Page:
A total of 274 Balearic Shearwaters was recorded from the Gwennap Head watchpoint between 15th-31st July, with the vast majority of birds moving west. In addition, Balearic Shearwater records from the two sister sites (Berry Head and Strumble Head) and elsewhere in the UK have been coming in thick and fast. The moulting flock off Portland remained until mid-July, and peaked at an impressive 117 birds, while several other double-figure counts came from southwest England. To view the full July report and other 2007 monthly summaries with distribution maps visit the Results page of the project website.
SeaWatch SW hits the headlines!
SeaWatch SW featured in the media in early August, after the early results of the survey were distributed in a press release. The project was mentioned in two separate features on the BBC News website, and the project co-ordinator, Russell Wynn, has been interviewed for several radio stations and regional newspapers. In addition, the watchpoint was visited by a steady stream of tourists, some of whom got to see their first Basking Shark! And for the record…..the SeaWatch SW team have failed to see any Great White Sharks in the first 200 hours of observations!
Harassment of Basking Sharks off Gwennap Head
One of the aims of SeaWatch SW is to observe and record instances of harassment of Basking Sharks off the Gwennap Head watchpoint, and elsewhere in the region. Reckless or deliberate disturbance of Basking Sharks is illegal under Schedule 5 of the Wildlife and Countryside Act, and such behaviour can lead to sharks being injured or forced away from a preferred feeding area. Already the team have observed several instances of boat users recklessly disturbing sharks, and a full dossier and the accompanying digital video footage will be passed on to the police. In addition, NOCS student Steph Hinder will be producing a full report on human interactions with Basking Sharks in SW waters towards the end of this year, which will be provided to the Marine Conservation Society and Cornwall Wildlife Trust.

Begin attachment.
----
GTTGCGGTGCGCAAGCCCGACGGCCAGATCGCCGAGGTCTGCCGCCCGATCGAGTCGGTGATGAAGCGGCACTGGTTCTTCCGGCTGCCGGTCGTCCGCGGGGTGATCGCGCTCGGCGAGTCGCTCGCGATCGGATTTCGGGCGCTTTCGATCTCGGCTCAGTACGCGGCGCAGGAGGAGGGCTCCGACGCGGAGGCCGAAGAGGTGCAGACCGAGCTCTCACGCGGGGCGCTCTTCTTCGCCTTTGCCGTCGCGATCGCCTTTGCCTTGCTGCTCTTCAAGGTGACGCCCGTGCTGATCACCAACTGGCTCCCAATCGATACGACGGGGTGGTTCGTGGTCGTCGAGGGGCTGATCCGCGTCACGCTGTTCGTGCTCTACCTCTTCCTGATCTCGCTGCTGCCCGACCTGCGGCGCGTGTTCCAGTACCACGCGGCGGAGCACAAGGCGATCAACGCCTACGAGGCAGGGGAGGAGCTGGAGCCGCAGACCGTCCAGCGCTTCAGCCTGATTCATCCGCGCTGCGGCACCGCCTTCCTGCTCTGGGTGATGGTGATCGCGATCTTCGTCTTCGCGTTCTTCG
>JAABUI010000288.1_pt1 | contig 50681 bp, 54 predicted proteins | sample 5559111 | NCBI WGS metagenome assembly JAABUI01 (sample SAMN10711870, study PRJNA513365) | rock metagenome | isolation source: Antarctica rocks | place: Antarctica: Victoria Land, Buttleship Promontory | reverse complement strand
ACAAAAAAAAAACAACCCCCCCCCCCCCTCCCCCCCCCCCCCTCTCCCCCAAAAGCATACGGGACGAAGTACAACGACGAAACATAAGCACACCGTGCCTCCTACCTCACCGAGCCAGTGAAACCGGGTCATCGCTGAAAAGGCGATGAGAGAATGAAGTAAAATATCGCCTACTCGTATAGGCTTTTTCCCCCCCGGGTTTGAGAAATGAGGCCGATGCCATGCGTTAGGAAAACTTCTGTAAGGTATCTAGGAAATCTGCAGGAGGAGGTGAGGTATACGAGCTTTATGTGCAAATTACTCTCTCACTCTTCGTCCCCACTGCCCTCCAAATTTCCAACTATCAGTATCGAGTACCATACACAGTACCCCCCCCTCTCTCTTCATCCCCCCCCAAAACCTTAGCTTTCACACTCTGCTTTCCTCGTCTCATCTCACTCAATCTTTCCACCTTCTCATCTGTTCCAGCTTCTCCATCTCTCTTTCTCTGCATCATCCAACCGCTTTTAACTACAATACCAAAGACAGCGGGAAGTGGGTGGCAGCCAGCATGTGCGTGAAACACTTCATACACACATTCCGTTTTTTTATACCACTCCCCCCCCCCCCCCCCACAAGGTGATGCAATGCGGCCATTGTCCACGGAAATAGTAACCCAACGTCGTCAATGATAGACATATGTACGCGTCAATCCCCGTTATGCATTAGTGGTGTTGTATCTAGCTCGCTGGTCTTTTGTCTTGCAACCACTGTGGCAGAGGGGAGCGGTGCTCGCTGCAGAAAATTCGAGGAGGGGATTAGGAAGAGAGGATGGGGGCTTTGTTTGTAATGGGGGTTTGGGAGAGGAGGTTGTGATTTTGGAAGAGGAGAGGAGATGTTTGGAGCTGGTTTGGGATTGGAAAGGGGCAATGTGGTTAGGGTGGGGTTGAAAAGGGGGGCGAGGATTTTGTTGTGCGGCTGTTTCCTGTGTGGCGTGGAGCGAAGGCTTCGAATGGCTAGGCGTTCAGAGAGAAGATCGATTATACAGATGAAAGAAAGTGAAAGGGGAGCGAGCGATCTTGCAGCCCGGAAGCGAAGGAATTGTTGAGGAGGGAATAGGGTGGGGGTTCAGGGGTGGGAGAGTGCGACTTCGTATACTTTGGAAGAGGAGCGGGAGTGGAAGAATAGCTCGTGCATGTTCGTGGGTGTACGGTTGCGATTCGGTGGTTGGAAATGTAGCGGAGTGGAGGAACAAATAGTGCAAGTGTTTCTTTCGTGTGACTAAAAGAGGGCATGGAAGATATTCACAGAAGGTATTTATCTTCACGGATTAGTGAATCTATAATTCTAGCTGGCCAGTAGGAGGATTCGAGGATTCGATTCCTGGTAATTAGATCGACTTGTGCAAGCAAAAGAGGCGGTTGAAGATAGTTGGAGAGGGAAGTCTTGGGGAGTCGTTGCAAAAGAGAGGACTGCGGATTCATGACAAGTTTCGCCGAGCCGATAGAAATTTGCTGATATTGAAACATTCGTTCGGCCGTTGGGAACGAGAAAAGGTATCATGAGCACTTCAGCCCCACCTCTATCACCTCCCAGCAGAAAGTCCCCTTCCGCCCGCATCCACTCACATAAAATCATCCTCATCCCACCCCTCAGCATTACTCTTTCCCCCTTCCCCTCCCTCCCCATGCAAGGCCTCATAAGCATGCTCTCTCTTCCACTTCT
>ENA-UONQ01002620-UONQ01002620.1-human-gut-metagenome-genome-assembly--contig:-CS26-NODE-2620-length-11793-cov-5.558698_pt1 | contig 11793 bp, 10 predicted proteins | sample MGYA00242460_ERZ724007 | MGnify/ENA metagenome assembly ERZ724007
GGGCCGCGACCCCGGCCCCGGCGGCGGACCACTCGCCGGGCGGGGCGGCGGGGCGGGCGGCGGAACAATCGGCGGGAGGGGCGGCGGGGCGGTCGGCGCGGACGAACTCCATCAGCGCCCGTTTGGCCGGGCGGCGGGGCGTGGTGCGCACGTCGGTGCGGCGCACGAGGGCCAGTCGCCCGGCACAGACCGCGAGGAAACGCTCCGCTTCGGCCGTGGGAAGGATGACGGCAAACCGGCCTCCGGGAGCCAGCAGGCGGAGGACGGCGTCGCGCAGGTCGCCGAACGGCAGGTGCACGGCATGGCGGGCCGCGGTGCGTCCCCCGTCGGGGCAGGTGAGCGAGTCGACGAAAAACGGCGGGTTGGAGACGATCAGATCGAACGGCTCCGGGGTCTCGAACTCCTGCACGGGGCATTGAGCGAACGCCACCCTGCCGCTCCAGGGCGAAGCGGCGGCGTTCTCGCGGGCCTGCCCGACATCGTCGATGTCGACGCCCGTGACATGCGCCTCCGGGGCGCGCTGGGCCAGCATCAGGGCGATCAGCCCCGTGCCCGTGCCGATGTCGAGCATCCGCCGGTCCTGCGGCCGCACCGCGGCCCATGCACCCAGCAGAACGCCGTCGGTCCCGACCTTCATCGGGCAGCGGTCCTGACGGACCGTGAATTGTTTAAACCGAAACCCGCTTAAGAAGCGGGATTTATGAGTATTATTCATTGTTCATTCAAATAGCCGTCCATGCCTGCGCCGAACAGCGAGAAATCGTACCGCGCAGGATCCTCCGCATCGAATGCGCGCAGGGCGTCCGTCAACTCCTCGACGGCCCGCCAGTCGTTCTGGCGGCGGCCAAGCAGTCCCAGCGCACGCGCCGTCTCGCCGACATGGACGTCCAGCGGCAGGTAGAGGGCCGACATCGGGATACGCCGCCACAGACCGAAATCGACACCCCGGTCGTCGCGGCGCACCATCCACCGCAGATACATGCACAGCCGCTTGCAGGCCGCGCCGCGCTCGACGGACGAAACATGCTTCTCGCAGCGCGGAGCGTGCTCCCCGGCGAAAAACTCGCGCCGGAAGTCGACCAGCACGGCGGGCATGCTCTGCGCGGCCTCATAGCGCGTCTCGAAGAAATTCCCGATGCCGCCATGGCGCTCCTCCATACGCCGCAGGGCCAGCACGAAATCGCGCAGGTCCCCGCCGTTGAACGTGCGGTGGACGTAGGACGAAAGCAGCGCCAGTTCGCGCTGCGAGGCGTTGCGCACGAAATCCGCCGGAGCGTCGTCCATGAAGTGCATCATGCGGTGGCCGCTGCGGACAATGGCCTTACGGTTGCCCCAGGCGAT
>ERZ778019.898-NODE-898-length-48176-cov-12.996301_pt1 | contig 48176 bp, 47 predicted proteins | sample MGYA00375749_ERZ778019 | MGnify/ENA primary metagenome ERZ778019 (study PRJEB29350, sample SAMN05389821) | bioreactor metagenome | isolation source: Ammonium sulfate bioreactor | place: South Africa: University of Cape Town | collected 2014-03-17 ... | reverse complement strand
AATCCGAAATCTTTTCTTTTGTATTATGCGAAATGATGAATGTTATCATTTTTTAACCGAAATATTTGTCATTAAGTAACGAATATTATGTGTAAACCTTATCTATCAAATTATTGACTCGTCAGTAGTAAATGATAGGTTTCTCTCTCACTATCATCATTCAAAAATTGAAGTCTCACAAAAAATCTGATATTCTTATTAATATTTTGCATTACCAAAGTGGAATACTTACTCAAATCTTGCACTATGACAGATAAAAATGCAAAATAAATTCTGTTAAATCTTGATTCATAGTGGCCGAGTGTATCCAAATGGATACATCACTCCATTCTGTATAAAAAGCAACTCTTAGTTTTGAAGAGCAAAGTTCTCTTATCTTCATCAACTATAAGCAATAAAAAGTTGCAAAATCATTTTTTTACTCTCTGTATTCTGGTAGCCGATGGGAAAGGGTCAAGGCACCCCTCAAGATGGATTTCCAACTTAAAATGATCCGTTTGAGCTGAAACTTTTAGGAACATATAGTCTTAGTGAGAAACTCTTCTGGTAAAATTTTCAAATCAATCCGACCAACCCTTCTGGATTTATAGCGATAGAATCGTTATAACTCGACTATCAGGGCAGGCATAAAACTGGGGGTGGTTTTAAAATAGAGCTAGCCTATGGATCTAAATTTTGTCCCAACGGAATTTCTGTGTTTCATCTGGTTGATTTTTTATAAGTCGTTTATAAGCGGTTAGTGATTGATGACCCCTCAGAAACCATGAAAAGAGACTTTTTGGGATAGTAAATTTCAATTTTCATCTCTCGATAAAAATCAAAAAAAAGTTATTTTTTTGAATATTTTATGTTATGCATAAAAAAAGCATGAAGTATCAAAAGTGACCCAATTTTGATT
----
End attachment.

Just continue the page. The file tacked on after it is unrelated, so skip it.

Key paper reveals impact of climate change on Balearic Shearwaters
A new paper by Russell Wynn and colleagues about Balearic Shearwaters has just been published in the leading Royal Society journal, Biology Letters. The paper is entitled 'Climate-driven range expansion of a critically endangered top predator in northeast Atlantic waters'. A brief summary is copied below, or contact the project co-ordinator if you would like a PDF copy of the full paper.
Global climate change is having a major effect on northeast Atlantic ecosystems, with warm-water plankton and fish species rapidly advancing northwards as sea temperatures rise. Here, we present a unique dataset showing that recent sea surface warming has also triggered a species at the top of the food chain, the critically endangered Balearic Shearwater, to expand its migration range northwards by over 20% in pursuit of food. Up to a third of the world population of this rare Mediterranean seabird now visits UK waters annually, and early indications suggest that other seabirds are being affected in a similar fashion.
Help the RSPB get the UK Marine Bill into the political front line!
Please help ensure that the UK Marine Bill is part of the Government’s legislative agenda for 2007-08 by securing its inclusion in this autumn’s Queen’s Speech. Data collected during SeaWatch SW and other projects will only reach their full potential if initial Government proposals for Marine Conservation Areas are driven forward. So please log on to the RSPB weblink below and sign their petition: campaignwithus.rspb.org.uk/marine.
The information in this article was believed correct at the time of writing. BirdGuides accepts no responsibility for errors, or for any consequences of acting on information in the article. The opinions expressed are those of the author(s) and are not necessarily shared by BirdGuides Ltd.